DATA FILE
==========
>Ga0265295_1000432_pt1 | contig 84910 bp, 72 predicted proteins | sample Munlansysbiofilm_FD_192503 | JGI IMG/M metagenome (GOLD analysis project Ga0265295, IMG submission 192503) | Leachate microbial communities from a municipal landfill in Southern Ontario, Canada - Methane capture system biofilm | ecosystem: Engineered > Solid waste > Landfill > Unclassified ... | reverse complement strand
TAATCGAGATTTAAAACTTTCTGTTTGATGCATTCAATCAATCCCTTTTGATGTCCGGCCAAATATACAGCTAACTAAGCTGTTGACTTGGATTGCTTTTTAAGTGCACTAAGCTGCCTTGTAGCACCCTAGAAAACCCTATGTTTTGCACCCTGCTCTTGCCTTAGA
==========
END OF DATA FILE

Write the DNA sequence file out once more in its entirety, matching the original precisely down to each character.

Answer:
>Ga0265295_1000432_pt1 | contig 84910 bp, 72 predicted proteins | sample Munlansysbiofilm_FD_192503 | JGI IMG/M metagenome (GOLD analysis project Ga0265295, IMG submission 192503) | Leachate microbial communities from a municipal landfill in Southern Ontario, Canada - Methane capture system biofilm | ecosystem: Engineered > Solid waste > Landfill > Unclassified ... | reverse complement strand
TAATCGAGATTTAAAACTTTCTGTTTGATGCATTCAATCAATCCCTTTTGATGTCCGGCCAAATATACAGCTAACTAAGCTGTTGACTTGGATTGCTTTTTAAGTGCACTAAGCTGCCTTGTAGCACCCTAGAAAACCCTATGTTTTGCACCCTGCTCTTGCCTTAGA